Yahoo announced Thursday it will encrypt its email service by early next year, joining Google and Microsoft in an effort to create an email system that prevents government officials and hackers from reading users’ messages. It’s a major step for Yahoo in the wake of the Edward Snowden leaks, and it reflects the commitment of the major technology companies to securing users’ data.

With Yahoo’s announcement, first reported by the Wall Street Journal, email encryption will protect nearly one billion email users. There are 110 million Yahoo email users and over 425 million unique users of Google’s Gmail service. Microsoft says there are over 400 million active Outlook.com and Hotmail accounts. Widespread email encryption of the kind Yahoo is announcing is a huge blow to government surveillance techniques, like those employed by the National Security Agency.

“For Internet users, this is a huge deal,” said Jeremy Gillula, staff technologist at the Electronic Frontier Foundation. “Before, the NSA was able to easily gather up tons and tons of email.” But, with Yahoo’s planned encryption service, “the NSA can’t read and analyze everyone’s emails without discernment,” Gillula said.

Yahoo will base its encryption on what’s known as PGP (Pretty Good Privacy) encryption, which relies on every user having both a public and private encryption key. The public encryption key, to which any other email user will have access, encrypts plain email text into a complicated code. Then a user’s private code decrypts the code back into plain text when it arrives in their inbox. Each of the keys act almost like x and y variables in an equation: even though you know the public key x, you won’t be able to break the equation, because you still need the private key y. Essentially, the only people who can read your emails become you and the person to whom you’re sending them.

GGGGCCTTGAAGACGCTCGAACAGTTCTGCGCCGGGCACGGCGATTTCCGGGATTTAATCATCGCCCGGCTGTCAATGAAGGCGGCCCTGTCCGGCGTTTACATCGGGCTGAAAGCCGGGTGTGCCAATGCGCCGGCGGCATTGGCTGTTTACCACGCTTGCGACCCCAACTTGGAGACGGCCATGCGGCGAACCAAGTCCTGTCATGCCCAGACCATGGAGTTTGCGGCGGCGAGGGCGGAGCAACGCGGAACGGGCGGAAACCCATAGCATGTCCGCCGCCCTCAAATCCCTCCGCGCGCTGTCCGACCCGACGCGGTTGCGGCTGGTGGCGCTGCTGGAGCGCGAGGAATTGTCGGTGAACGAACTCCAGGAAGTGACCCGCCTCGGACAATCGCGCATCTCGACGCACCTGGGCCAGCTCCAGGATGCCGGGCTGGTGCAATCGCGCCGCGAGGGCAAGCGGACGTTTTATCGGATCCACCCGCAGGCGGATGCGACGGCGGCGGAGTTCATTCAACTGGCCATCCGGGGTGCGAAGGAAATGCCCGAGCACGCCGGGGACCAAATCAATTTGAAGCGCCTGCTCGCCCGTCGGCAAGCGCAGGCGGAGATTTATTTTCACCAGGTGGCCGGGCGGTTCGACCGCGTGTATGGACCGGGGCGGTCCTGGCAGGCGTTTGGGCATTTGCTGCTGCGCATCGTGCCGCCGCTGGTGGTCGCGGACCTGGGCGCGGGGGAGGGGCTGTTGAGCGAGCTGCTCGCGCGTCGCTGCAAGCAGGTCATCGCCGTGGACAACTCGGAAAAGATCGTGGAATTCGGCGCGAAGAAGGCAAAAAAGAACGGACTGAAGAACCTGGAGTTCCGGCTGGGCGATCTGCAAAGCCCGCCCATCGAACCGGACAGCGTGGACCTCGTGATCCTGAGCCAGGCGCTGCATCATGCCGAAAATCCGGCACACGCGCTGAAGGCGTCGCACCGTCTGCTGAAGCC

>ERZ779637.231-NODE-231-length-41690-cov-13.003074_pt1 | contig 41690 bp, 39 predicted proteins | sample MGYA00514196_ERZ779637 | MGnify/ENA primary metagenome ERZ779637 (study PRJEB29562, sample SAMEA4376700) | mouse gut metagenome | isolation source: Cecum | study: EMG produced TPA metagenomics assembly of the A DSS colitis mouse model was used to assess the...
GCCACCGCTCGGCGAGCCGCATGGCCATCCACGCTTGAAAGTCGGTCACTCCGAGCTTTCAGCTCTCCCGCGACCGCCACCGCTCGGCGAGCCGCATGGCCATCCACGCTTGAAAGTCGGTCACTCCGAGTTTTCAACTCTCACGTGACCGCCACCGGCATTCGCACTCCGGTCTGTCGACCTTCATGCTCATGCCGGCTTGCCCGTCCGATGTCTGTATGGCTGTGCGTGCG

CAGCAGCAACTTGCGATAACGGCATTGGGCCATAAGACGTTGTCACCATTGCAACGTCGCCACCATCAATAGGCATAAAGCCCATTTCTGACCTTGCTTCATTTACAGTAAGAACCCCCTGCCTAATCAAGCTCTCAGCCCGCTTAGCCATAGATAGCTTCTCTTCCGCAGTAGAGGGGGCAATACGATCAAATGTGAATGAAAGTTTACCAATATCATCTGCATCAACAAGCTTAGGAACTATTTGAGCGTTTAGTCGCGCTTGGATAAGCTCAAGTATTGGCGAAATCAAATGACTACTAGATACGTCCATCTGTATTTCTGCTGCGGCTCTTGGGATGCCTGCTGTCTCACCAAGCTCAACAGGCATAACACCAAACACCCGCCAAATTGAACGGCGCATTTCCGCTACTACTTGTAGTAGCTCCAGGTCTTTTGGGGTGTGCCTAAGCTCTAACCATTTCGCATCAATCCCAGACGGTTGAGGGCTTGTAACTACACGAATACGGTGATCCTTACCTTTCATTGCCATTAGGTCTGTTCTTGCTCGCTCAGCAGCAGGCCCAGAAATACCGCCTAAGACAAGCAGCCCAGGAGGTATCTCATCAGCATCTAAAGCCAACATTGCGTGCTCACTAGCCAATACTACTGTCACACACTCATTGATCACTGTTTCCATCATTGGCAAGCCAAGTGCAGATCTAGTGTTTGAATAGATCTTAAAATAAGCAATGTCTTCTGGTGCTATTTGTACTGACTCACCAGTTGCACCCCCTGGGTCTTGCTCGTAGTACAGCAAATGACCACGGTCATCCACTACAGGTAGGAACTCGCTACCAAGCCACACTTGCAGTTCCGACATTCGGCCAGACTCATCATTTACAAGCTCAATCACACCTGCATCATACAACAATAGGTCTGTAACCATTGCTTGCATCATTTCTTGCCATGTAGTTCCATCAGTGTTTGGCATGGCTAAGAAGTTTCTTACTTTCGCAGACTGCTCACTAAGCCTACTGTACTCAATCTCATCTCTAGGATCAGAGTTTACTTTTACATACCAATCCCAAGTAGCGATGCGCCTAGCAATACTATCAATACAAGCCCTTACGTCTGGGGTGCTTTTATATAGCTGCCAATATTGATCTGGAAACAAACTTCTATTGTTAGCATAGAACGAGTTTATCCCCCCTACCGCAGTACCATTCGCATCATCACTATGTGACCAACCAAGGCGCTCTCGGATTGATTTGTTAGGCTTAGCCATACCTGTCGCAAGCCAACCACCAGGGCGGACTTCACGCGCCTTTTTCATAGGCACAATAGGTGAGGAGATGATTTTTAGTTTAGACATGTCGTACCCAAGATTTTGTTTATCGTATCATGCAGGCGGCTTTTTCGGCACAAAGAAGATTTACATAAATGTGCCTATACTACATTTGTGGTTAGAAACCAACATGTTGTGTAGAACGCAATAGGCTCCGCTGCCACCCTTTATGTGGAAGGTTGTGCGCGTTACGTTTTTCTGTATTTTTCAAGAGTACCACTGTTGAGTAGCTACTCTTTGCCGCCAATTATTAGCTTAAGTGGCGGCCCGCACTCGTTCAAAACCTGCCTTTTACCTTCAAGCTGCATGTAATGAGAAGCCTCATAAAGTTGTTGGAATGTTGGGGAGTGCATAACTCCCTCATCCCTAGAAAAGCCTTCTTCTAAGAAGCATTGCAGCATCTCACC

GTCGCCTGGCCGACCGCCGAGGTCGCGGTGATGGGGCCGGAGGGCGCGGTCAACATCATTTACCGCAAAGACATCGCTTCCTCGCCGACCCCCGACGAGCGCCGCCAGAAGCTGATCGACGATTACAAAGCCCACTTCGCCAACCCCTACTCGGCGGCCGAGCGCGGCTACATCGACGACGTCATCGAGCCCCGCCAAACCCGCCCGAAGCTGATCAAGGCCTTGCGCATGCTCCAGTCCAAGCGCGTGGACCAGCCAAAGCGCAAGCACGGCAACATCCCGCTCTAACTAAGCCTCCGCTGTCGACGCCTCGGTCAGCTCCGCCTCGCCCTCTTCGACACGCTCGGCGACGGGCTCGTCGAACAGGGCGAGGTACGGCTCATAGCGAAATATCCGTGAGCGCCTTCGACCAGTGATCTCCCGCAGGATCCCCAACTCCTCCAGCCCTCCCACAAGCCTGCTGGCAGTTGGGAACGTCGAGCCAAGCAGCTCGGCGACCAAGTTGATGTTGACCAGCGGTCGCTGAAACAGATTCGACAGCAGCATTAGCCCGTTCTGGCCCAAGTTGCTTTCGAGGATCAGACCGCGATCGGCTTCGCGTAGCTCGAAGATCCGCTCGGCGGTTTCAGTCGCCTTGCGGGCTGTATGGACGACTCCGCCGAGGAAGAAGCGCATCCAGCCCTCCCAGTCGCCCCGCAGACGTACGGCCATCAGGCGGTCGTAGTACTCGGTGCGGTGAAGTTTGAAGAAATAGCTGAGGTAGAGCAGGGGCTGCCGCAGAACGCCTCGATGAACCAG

The tech titans’ steps towards encryption means that email users can be confident the only people reading their emails are the intended recipients. But for major tech companies, it also means regaining customers’ trust — particularly abroad, where intense scrutiny over American companies’ vulnerability to National Security Agency snooping could lead firms like Oracle, IBM and Hewlett-Packard to lose billions of dollars in contracts.

There are holes in the big technology companies’ encryption plans, however. Encryption doesn’t protect subject lines, or the data about who sends and receives messages, the Wall Street Journal reports. That leaves your email about as vulnerable as your phone records under the NSA’s mass collection of calling metadata—most of the content of your messages is safe, but who you called is not.

On top of that, the NSA is working on ways to circumvent different kinds of encryption used to protect emails and financial transactions, according to documents that Snowden leaked last year. U.S. and British intelligence agencies have already cracked some of the online encryption methods hundreds of millions of people use to protect their data, the Guardian and others reported last year. And the NSA is quietly working on a super powerful quantum computer intended to break encryption codes.

However, says the Electronic Frontier Foundation’s Gillula, Yahoo is likely to be clever about what kind of encryption it uses, and PGP encryption is still thought to prevent mass sweeps of large volumes of email — even if the NSA can already crack PGP encryption, as some commentators believe, using it will almost certainly slow the agency down, while protecting emails from lesser-equipped would-be snoopers.

“Now the NSA has to think about what they want to collect, as opposed to searching through everyone’s email and doing it in a mass way,” said Gillula.

Yahoo still has to figure out the details of its planned encryption program. Will it store the private keys on its own servers, making them vulnerable to internal theft and sweeping government warrants? Or will it allow each email user to store the private keys locally, adding a level of inconvenience for users? Whatever Yahoo decides to do, its announcement is a major step forward for Internet privacy, and likely unwelcome news for the intelligence community.